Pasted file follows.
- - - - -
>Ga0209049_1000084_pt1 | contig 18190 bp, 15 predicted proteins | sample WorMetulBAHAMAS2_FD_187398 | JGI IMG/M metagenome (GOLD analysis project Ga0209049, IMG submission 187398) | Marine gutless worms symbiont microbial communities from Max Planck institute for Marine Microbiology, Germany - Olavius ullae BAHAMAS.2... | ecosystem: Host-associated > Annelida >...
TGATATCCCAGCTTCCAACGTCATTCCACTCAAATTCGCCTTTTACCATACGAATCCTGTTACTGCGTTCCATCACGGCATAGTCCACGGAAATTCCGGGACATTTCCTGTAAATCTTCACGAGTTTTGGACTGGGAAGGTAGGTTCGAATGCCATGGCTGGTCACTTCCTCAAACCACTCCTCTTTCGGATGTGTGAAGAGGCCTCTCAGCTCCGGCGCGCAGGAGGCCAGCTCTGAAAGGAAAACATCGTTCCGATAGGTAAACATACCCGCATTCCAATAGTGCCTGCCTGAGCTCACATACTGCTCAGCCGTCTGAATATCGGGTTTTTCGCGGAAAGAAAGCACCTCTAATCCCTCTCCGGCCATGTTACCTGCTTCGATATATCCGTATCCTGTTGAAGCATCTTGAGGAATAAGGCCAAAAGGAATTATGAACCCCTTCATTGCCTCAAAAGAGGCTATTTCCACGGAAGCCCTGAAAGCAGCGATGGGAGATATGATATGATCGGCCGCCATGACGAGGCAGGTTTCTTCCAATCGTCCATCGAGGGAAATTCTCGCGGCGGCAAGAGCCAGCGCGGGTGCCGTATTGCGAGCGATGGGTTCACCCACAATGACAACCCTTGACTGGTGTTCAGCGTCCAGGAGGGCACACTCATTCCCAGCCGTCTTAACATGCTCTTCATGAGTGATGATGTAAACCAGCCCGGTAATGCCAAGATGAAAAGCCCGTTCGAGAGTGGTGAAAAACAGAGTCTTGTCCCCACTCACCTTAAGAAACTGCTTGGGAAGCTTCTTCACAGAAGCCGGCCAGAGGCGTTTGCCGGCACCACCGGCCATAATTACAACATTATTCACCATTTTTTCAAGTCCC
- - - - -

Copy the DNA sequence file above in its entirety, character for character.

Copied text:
>Ga0209049_1000084_pt1 | contig 18190 bp, 15 predicted proteins | sample WorMetulBAHAMAS2_FD_187398 | JGI IMG/M metagenome (GOLD analysis project Ga0209049, IMG submission 187398) | Marine gutless worms symbiont microbial communities from Max Planck institute for Marine Microbiology, Germany - Olavius ullae BAHAMAS.2... | ecosystem: Host-associated > Annelida >...
TGATATCCCAGCTTCCAACGTCATTCCACTCAAATTCGCCTTTTACCATACGAATCCTGTTACTGCGTTCCATCACGGCATAGTCCACGGAAATTCCGGGACATTTCCTGTAAATCTTCACGAGTTTTGGACTGGGAAGGTAGGTTCGAATGCCATGGCTGGTCACTTCCTCAAACCACTCCTCTTTCGGATGTGTGAAGAGGCCTCTCAGCTCCGGCGCGCAGGAGGCCAGCTCTGAAAGGAAAACATCGTTCCGATAGGTAAACATACCCGCATTCCAATAGTGCCTGCCTGAGCTCACATACTGCTCAGCCGTCTGAATATCGGGTTTTTCGCGGAAAGAAAGCACCTCTAATCCCTCTCCGGCCATGTTACCTGCTTCGATATATCCGTATCCTGTTGAAGCATCTTGAGGAATAAGGCCAAAAGGAATTATGAACCCCTTCATTGCCTCAAAAGAGGCTATTTCCACGGAAGCCCTGAAAGCAGCGATGGGAGATATGATATGATCGGCCGCCATGACGAGGCAGGTTTCTTCCAATCGTCCATCGAGGGAAATTCTCGCGGCGGCAAGAGCCAGCGCGGGTGCCGTATTGCGAGCGATGGGTTCACCCACAATGACAACCCTTGACTGGTGTTCAGCGTCCAGGAGGGCACACTCATTCCCAGCCGTCTTAACATGCTCTTCATGAGTGATGATGTAAACCAGCCCGGTAATGCCAAGATGAAAAGCCCGTTCGAGAGTGGTGAAAAACAGAGTCTTGTCCCCACTCACCTTAAGAAACTGCTTGGGAAGCTTCTTCACAGAAGCCGGCCAGAGGCGTTTGCCGGCACCACCGGCCATAATTACAACATTATTCACCATTTTTTCAAGTCCC